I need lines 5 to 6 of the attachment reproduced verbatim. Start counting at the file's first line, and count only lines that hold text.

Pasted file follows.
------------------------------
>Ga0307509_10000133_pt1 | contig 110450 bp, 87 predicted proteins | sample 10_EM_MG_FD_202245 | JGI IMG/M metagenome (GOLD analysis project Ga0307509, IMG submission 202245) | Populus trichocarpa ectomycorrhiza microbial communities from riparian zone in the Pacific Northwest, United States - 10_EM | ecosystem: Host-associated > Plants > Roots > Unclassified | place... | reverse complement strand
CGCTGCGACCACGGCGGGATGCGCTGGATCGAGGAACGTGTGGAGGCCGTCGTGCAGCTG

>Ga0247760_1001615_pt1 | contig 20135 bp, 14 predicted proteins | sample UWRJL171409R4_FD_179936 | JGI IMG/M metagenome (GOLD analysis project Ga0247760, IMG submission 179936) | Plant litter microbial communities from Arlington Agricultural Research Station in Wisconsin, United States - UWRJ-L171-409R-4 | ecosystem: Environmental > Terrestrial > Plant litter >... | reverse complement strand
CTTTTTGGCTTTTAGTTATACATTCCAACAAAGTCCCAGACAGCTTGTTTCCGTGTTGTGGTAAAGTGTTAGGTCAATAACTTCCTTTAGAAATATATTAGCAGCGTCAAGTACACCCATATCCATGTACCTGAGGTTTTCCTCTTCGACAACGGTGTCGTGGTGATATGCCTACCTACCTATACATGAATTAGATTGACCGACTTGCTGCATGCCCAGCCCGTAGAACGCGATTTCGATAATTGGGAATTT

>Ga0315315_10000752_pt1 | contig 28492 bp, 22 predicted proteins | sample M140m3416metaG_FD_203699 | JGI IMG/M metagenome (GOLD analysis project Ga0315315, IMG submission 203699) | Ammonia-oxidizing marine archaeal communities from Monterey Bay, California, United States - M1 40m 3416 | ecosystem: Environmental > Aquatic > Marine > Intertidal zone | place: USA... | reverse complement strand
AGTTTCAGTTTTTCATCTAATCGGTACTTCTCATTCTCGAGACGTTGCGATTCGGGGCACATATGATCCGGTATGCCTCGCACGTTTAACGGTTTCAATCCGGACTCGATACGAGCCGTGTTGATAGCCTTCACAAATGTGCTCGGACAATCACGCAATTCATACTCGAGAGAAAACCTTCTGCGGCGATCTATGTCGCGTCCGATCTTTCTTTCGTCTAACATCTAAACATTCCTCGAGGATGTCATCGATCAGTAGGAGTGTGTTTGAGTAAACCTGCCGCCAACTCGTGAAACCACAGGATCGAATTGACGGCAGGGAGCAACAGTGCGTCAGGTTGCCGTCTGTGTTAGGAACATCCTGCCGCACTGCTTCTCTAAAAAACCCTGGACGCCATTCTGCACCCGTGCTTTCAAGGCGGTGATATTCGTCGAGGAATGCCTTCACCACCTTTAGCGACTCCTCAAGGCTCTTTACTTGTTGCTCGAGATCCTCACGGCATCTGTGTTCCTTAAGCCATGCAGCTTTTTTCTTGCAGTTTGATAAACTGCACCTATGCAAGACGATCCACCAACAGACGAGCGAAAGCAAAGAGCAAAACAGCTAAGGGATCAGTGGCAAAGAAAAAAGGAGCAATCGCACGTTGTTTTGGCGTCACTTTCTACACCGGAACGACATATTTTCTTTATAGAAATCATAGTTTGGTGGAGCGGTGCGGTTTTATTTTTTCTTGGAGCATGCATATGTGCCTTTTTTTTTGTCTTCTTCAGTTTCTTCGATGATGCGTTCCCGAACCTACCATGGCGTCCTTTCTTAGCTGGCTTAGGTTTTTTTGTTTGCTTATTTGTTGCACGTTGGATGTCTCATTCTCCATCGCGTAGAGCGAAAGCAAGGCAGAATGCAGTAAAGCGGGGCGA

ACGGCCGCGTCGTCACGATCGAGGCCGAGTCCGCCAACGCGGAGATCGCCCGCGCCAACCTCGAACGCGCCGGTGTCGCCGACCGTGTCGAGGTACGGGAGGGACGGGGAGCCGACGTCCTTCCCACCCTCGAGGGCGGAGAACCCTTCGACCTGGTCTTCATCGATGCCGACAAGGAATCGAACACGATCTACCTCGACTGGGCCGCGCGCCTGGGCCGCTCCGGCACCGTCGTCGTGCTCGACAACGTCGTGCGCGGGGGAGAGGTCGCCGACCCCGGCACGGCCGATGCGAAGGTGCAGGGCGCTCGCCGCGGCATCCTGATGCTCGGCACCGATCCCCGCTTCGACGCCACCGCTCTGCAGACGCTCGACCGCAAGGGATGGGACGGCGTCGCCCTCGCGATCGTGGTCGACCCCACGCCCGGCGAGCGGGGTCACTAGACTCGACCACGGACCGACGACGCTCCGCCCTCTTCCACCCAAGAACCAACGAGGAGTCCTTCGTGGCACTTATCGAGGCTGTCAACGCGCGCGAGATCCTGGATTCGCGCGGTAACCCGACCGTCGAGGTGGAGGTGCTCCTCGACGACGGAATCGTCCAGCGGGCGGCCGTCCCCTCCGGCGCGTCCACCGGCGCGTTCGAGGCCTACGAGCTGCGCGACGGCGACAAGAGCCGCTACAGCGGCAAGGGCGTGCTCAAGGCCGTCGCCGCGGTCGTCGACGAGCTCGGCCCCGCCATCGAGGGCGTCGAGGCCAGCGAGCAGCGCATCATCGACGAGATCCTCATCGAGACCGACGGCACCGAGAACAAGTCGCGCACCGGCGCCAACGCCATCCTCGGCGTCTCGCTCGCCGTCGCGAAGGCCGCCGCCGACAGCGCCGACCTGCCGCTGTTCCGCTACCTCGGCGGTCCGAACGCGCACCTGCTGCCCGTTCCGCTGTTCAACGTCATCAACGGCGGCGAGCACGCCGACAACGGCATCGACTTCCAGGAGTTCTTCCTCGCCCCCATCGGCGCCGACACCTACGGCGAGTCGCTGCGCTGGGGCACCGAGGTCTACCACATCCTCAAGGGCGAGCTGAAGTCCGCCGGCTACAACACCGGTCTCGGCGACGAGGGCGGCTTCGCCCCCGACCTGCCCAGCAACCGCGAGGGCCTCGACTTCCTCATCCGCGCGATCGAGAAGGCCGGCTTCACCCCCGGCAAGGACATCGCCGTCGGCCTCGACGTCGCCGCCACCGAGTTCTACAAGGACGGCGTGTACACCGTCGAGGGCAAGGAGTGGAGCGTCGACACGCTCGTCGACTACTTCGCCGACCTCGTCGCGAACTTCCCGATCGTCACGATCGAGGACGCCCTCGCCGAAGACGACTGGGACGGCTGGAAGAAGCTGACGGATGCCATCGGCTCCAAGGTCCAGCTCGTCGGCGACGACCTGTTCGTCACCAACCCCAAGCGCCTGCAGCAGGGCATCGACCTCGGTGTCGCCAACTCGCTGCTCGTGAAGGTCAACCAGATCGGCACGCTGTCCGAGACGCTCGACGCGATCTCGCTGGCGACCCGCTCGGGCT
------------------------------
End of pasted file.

>Ga0315315_10000752_pt1 | contig 28492 bp, 22 predicted proteins | sample M140m3416metaG_FD_203699 | JGI IMG/M metagenome (GOLD analysis project Ga0315315, IMG submission 203699) | Ammonia-oxidizing marine archaeal communities from Monterey Bay, California, United States - M1 40m 3416 | ecosystem: Environmental > Aquatic > Marine > Intertidal zone | place: USA... | reverse complement strand
AGTTTCAGTTTTTCATCTAATCGGTACTTCTCATTCTCGAGACGTTGCGATTCGGGGCACATATGATCCGGTATGCCTCGCACGTTTAACGGTTTCAATCCGGACTCGATACGAGCCGTGTTGATAGCCTTCACAAATGTGCTCGGACAATCACGCAATTCATACTCGAGAGAAAACCTTCTGCGGCGATCTATGTCGCGTCCGATCTTTCTTTCGTCTAACATCTAAACATTCCTCGAGGATGTCATCGATCAGTAGGAGTGTGTTTGAGTAAACCTGCCGCCAACTCGTGAAACCACAGGATCGAATTGACGGCAGGGAGCAACAGTGCGTCAGGTTGCCGTCTGTGTTAGGAACATCCTGCCGCACTGCTTCTCTAAAAAACCCTGGACGCCATTCTGCACCCGTGCTTTCAAGGCGGTGATATTCGTCGAGGAATGCCTTCACCACCTTTAGCGACTCCTCAAGGCTCTTTACTTGTTGCTCGAGATCCTCACGGCATCTGTGTTCCTTAAGCCATGCAGCTTTTTTCTTGCAGTTTGATAAACTGCACCTATGCAAGACGATCCACCAACAGACGAGCGAAAGCAAAGAGCAAAACAGCTAAGGGATCAGTGGCAAAGAAAAAAGGAGCAATCGCACGTTGTTTTGGCGTCACTTTCTACACCGGAACGACATATTTTCTTTATAGAAATCATAGTTTGGTGGAGCGGTGCGGTTTTATTTTTTCTTGGAGCATGCATATGTGCCTTTTTTTTTGTCTTCTTCAGTTTCTTCGATGATGCGTTCCCGAACCTACCATGGCGTCCTTTCTTAGCTGGCTTAGGTTTTTTTGTTTGCTTATTTGTTGCACGTTGGATGTCTCATTCTCCATCGCGTAGAGCGAAAGCAAGGCAGAATGCAGTAAAGCGGGGCGA